Can Agent Rathod Save Indian TV?


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I can’t understand what is happening. Why is Anil Kapoor doing so many things at the same time?” says a regular TV viewer, who cannot keep up with the twisty plot, the breakneck pace and the dark brooding atmosphere that defines Anil Kapoor’s small screen debut, a show that aspires to be a game-changer in Indian television. In the first two episodes of 24, super agent Jai Singh Rathod celebrates his wife’s birthday, sets out to save a prime ministerial candidate from an assassination attempt and attacks his boss with a syringe to extract information. Meanwhile, his daughter gets kidnapped, his wife starts hunting for her on the mean streets of Mumbai, a plane in blown up, an agent dies, a mole shows up in the anti-terrorism unit and we peek into the life of a political family, one tantalisingly similar to the foremost political family of India.

Compare this with an average show; just the celebration of the wife’s birthday could’ve been drawn out over a week. The curves and bends from just one episode of 24 could keep a soap opera writer busy for a year. And that puts in perspective the befuddlement of the housewife in Chhindwara and the mother-in-law in Barabanki — as TV executives condescendingly define the average Indian viewers — with the show.

Last year, a television critic of the New York Times came to India to watch Indian television and report on it. Her findings get to the heart of the incongruity and ludicrousness of Indian television, and are as interesting for Americans who have never watched Indian TV as they are to some of us who live in India but never watch it. “Soap operas dominate primetime here and the mother-in-law reigns in almost all of them… Soap operas here are outlandish — some so stylised and wildly melodramatic they verge on camp. The family structures — and tensions — on soap operas mirror those of the audience with one glaring difference. In many series, yearning and betrayal play out in marble mansions. Women are draped in silk and encrusted in jewels, a fantasy of wealth that has grown all the more seductive since the rise of India’s billionaire class. The formula has lasted for more than a decade because it puts identifiable characters into aspirational settings,” says the report.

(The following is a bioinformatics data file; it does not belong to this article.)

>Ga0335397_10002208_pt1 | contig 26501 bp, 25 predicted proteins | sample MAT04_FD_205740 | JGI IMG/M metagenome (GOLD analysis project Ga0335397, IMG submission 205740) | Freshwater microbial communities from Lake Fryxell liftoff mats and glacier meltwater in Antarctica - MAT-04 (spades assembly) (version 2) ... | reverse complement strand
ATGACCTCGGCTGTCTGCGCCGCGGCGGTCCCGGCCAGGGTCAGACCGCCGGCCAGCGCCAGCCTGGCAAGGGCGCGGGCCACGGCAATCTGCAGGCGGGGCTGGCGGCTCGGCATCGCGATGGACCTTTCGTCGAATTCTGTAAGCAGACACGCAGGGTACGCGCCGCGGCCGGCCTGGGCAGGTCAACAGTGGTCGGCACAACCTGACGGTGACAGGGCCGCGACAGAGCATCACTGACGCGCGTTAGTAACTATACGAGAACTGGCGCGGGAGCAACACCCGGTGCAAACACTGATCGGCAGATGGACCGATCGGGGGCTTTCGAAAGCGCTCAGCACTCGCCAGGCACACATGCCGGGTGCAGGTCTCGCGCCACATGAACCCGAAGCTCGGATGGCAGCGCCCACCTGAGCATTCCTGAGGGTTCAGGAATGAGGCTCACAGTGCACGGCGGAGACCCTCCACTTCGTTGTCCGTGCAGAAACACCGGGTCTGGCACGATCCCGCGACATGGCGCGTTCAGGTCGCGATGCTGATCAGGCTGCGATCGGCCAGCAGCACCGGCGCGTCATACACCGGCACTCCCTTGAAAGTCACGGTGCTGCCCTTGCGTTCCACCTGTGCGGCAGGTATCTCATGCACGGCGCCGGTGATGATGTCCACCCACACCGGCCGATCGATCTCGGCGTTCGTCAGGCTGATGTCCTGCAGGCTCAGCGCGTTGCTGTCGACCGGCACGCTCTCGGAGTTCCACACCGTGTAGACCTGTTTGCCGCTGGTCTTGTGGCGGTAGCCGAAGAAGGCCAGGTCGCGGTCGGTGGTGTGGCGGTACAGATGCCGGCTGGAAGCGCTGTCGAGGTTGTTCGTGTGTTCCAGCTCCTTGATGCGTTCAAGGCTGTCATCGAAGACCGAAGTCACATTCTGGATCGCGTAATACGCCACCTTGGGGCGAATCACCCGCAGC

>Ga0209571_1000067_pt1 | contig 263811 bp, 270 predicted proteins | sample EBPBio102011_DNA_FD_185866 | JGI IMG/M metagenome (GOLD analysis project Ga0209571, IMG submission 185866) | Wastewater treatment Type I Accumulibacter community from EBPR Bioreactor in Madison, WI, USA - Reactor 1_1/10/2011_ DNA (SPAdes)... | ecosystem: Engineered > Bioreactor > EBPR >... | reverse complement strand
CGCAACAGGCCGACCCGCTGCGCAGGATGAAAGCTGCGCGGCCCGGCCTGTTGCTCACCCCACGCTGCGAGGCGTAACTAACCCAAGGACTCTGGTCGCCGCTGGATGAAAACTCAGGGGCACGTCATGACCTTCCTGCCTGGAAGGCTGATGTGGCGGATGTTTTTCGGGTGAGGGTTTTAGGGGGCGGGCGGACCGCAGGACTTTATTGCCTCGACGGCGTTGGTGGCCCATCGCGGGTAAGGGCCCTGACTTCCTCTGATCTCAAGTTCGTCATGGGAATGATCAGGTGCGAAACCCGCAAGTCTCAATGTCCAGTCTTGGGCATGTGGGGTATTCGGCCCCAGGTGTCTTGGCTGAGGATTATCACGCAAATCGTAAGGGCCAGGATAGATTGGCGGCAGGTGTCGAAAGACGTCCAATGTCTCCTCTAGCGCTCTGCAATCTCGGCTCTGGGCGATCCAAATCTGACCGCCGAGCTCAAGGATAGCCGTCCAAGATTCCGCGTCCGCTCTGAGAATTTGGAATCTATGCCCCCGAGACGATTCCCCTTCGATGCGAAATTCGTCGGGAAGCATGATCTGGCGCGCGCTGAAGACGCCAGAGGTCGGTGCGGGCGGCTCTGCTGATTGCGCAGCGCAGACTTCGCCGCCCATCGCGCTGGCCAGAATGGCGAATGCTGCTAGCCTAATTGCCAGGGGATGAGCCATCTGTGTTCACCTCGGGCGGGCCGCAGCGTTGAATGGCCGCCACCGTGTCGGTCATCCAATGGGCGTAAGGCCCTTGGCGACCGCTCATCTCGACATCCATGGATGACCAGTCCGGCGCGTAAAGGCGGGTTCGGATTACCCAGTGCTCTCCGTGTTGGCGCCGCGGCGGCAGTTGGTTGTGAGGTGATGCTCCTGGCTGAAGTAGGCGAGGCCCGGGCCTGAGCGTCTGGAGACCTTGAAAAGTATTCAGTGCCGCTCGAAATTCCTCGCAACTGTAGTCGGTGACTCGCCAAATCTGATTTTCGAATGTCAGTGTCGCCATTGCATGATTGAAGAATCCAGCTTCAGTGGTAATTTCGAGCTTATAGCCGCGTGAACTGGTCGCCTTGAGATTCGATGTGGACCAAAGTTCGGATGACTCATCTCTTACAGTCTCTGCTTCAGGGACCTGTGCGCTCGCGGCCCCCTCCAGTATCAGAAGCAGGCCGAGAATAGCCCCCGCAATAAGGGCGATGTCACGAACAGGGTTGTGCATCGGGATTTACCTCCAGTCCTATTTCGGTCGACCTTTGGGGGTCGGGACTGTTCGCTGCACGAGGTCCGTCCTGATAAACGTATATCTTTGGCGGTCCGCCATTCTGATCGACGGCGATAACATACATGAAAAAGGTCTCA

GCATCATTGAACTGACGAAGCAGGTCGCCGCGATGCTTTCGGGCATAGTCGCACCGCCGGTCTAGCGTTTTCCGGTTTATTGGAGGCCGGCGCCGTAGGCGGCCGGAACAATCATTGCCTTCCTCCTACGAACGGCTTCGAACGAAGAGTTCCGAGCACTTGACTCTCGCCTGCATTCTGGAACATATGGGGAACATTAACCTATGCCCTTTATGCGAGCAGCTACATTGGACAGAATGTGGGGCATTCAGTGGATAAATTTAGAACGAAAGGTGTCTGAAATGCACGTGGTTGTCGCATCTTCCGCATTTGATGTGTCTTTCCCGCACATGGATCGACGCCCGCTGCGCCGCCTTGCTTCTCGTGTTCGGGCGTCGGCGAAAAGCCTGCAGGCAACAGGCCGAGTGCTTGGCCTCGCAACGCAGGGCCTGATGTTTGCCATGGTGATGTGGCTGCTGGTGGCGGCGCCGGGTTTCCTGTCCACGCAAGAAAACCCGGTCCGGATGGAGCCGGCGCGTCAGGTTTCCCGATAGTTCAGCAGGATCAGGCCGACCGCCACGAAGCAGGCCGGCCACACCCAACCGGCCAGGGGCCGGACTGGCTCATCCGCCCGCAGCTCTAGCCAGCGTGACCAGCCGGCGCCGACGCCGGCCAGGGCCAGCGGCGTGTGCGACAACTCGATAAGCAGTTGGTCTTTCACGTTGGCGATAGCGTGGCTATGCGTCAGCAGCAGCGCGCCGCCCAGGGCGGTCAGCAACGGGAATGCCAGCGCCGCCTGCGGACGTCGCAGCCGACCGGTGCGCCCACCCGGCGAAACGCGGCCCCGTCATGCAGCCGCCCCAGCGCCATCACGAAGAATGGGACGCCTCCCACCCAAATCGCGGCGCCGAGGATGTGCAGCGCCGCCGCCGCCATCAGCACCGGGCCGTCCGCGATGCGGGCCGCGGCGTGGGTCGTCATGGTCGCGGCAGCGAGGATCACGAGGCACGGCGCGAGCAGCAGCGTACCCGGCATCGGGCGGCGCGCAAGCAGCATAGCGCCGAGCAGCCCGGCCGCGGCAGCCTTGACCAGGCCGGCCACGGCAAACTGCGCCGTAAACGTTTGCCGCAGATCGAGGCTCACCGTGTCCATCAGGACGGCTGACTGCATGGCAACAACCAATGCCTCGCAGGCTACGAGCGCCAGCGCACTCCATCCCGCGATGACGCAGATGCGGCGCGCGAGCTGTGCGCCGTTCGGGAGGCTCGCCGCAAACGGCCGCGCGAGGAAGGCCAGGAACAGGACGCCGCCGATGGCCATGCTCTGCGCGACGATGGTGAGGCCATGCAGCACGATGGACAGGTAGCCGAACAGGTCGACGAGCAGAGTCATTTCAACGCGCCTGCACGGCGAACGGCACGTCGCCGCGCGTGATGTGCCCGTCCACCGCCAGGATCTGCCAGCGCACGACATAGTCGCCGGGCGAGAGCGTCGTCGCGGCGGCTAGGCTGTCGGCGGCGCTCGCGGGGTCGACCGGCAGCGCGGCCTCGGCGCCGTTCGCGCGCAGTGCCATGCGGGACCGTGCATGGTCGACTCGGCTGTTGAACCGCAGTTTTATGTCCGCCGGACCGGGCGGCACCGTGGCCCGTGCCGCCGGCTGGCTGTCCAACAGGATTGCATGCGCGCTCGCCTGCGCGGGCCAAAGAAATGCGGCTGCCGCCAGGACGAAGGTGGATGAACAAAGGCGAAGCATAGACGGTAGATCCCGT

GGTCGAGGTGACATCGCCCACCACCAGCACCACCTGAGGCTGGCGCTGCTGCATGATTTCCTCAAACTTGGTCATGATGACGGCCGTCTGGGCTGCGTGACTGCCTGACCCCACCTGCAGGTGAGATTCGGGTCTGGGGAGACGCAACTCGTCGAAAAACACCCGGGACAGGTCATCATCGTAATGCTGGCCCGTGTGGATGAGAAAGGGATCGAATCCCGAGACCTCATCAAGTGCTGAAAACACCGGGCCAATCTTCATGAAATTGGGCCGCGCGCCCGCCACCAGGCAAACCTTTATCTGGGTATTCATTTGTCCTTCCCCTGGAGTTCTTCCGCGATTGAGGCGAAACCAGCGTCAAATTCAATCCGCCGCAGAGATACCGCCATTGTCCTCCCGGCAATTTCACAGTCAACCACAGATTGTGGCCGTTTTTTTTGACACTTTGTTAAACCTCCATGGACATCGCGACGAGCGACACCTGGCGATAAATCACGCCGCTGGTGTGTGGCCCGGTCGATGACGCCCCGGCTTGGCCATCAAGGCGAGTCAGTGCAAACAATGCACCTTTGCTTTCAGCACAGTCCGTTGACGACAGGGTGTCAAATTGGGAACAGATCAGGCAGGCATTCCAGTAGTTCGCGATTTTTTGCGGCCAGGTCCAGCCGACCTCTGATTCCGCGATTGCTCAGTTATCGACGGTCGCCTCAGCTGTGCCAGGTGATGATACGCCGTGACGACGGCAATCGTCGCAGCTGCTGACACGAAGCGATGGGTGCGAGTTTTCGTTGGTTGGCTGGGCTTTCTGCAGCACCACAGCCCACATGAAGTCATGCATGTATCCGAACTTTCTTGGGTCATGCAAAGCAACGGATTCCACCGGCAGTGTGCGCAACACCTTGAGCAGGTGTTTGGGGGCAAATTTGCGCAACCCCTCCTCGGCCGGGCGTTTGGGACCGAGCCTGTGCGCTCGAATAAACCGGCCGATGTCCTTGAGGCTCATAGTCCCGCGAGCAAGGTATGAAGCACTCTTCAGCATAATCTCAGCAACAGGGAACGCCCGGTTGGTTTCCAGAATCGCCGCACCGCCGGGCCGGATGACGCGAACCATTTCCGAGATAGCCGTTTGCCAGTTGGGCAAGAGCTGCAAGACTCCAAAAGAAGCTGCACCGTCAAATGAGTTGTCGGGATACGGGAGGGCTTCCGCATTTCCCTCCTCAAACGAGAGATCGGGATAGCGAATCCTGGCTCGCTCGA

In a society where modernisation and tradition constantly jostle with each other, television has chosen to side with tradition, to become a showcase for our ancient value system and profited from that choice. Soaps have helped the cause and become the biggest cash cows for television. The status quo has been accepted by our big stars who bring their starry personas into reality shows, like Salman Khan, Shah Rukh Khan, Akshay Kumar and many others who have used the reach of television to further their own careers. Aamir Khan tried to break the mould with Satyamev Jayate, but his was an attempt to use television as a medium to change mindsets rather than change television itself. Anil Kapoor, who until a couple of years back seemed more invested in getting a foothold in Hollywood, is a not a very likely pick for change agent. But Kapoor’s attempt at using the format of fiction is the only one so far that comes close to changing the future of television in India.